Late in August, a male double-crested cormorant was submitted to the Ohio Animal Disease Diagnostic Laboratory (ADDL) by a veterinarian from Northeast Ohio. The bird was presented with weakness, anorexia, depression, neurologic signs and subsequently died. The veterinarian indicated it was the fourth double-crested cormorant from the same area (Geauga County) to die with similar clinical signs and presentation.
The Ohio ADDL found the bird to be positive for Newcastle Disease on a PCR screen test. Samples were forwarded to USDA NVSL in Ames, Iowa, which subsequently confirmed the test and also isolated the virus. Sequencing analysis indicated that the isolate is a virulent strain of Newcastle Disease virus.
The Ohio Department of Natural Resources identified another small group of cormorants from Lake County with similar signs at the end of August. These birds were found to be positive for virulent Newcastle Disease by the National Wildlife Health Center in Madison, Wisc. Around the same time, a virulent strain of Newcastle disease was also reported to be responsible for the death of nearly 1,000 gulls and 500 cormorants in Minnesota.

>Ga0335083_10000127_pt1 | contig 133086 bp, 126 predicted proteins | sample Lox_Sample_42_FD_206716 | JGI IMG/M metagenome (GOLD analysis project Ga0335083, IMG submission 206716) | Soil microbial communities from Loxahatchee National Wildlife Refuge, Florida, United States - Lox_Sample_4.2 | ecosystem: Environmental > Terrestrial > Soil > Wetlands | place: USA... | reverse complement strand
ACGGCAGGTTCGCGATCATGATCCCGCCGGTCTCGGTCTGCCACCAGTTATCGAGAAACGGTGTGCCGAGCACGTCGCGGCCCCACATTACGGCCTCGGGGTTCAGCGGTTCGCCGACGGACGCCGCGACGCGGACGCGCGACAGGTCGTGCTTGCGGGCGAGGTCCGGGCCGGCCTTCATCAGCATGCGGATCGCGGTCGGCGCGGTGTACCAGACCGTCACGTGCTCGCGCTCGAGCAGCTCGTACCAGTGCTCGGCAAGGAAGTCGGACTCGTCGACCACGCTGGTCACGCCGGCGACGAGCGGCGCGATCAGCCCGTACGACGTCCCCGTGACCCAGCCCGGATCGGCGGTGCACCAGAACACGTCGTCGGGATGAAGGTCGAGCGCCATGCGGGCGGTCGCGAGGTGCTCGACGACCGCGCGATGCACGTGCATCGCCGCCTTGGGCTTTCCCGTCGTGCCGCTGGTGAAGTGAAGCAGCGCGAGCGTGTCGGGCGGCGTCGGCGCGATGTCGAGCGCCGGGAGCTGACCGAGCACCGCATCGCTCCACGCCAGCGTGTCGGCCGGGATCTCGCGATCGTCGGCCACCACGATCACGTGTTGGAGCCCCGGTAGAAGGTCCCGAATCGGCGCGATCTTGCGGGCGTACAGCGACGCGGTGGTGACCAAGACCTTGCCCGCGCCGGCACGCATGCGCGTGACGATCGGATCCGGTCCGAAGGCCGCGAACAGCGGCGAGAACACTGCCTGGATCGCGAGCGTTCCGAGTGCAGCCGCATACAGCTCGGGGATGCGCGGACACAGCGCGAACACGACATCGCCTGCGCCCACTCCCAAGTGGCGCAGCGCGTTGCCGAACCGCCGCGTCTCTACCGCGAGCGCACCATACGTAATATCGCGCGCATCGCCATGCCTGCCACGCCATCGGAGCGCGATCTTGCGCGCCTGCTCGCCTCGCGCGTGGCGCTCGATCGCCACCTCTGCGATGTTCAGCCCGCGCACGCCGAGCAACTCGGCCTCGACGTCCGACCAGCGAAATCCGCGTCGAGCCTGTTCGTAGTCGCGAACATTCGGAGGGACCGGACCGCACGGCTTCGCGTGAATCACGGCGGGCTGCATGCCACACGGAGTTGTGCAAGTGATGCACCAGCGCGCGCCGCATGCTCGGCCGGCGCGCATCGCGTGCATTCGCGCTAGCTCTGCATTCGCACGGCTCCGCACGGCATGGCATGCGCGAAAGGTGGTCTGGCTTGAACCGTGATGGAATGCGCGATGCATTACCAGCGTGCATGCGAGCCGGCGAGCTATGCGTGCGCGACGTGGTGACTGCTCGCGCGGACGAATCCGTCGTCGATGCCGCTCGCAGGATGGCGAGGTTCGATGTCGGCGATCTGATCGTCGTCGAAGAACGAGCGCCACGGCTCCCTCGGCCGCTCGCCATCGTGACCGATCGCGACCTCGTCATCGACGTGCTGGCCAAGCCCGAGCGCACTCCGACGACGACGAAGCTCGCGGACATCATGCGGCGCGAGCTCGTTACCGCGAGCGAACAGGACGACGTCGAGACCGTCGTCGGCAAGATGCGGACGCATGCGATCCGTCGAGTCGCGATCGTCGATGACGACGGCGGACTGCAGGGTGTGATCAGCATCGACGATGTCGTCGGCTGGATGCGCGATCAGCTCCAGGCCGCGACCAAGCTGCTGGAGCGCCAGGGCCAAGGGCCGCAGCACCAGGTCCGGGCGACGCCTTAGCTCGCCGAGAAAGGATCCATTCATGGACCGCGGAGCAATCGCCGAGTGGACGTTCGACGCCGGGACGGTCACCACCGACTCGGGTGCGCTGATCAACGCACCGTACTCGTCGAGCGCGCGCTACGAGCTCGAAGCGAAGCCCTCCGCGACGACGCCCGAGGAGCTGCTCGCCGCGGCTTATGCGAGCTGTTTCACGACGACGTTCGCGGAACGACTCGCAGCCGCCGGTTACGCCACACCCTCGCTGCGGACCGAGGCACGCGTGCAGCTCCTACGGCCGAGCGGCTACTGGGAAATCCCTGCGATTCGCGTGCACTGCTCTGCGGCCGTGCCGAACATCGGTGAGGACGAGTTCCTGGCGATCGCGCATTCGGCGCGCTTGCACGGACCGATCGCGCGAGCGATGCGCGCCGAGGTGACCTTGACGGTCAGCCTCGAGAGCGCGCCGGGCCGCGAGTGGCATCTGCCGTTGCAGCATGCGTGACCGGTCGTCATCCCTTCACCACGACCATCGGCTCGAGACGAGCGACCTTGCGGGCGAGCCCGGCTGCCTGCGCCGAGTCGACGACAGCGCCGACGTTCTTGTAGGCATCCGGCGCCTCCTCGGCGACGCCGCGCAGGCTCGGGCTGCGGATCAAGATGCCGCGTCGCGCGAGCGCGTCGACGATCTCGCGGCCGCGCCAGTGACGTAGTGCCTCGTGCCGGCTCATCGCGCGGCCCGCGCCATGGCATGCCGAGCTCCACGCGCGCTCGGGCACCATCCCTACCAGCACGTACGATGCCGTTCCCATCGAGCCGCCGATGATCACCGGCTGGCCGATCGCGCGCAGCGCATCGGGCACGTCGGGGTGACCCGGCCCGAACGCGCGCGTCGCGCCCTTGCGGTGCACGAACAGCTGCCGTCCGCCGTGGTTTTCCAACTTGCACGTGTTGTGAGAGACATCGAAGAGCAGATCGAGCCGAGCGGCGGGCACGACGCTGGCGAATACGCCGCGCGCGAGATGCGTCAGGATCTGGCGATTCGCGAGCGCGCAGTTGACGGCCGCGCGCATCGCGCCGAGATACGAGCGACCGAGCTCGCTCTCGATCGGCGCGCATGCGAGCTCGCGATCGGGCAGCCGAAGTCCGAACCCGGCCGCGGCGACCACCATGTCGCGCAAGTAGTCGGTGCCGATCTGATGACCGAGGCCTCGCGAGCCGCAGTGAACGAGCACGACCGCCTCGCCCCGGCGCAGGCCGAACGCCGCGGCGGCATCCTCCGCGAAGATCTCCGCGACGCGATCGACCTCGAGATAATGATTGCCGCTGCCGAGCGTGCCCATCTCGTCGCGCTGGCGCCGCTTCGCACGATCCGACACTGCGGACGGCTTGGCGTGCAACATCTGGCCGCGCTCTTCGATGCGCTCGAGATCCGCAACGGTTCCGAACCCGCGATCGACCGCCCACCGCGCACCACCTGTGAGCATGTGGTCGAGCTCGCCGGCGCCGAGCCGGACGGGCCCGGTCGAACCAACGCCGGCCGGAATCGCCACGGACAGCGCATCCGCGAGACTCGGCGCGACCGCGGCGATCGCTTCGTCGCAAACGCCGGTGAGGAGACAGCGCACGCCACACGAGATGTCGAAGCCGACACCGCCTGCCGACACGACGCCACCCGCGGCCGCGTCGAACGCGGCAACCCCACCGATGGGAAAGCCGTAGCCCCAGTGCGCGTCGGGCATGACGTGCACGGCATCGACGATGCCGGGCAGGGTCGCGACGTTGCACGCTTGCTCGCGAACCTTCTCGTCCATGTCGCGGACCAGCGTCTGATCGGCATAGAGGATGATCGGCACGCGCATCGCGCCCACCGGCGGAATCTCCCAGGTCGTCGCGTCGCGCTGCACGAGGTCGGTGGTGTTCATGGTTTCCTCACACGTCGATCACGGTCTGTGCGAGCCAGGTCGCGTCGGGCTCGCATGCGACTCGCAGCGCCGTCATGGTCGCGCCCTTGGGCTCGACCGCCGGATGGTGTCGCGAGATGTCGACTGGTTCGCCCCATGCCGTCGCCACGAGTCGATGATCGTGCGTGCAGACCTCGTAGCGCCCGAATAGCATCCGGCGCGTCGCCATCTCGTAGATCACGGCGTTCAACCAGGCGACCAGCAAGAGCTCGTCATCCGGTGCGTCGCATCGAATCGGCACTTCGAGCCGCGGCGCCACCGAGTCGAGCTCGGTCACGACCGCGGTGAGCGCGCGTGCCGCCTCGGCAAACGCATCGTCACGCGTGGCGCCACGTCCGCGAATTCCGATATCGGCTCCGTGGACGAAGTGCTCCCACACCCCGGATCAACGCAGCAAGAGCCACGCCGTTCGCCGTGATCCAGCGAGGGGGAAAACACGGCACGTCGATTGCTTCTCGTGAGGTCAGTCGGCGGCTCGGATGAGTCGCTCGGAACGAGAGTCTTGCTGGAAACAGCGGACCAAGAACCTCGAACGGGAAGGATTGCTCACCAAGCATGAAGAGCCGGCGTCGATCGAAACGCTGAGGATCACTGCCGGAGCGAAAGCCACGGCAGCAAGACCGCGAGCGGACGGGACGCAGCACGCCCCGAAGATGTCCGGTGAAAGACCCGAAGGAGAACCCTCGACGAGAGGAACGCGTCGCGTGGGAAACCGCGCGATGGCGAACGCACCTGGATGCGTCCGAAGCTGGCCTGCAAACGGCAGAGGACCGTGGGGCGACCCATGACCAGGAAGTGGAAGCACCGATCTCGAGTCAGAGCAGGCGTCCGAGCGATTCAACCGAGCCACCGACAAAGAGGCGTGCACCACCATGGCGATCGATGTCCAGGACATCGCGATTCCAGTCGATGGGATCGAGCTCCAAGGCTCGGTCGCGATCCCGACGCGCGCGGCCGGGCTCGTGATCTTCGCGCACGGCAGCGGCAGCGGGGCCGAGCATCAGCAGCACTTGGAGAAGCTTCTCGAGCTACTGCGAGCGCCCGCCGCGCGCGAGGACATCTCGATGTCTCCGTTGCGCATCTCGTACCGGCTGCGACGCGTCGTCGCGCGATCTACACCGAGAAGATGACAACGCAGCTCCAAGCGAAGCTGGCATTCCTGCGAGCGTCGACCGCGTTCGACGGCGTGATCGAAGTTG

The practical implication of this finding is that Ohio poultry producers should practice sound biosecurity procedures, including the monitoring of their flocks for signs of illness and taking steps to prevent wild birds from having contact with their flocks.
Symptoms of the disease – which may vary among birds – include difficulty breathing, profuse diarrhea, discharge from eyes and beak, swelling and darkening of tissues around the eyes, tremors, spasms, circling, twisting of the head and neck, paralysis and death within two to three days. If birds show clinical signs suggestive of this disease, producers should immediately contact their veterinarian or State Veterinarian.
Virulent Newcastle disease has not yet been detected in Ohio poultry flocks. Many birds may be affected and mortality may be high. Similarly, cormorants, gulls, pelicans and Rock pigeons suspected to have the disease should be reported to the local Department of Natural Resources area wildlife office.
Typically, Newcastle Disease is an avian disease. However, it can cause conjunctivitis (pink eye) in humans. This is the first reported case of virulent Newcastle Disease in waterfowl in Ohio. The ODA and ODNR will continue to monitor and report any future cases.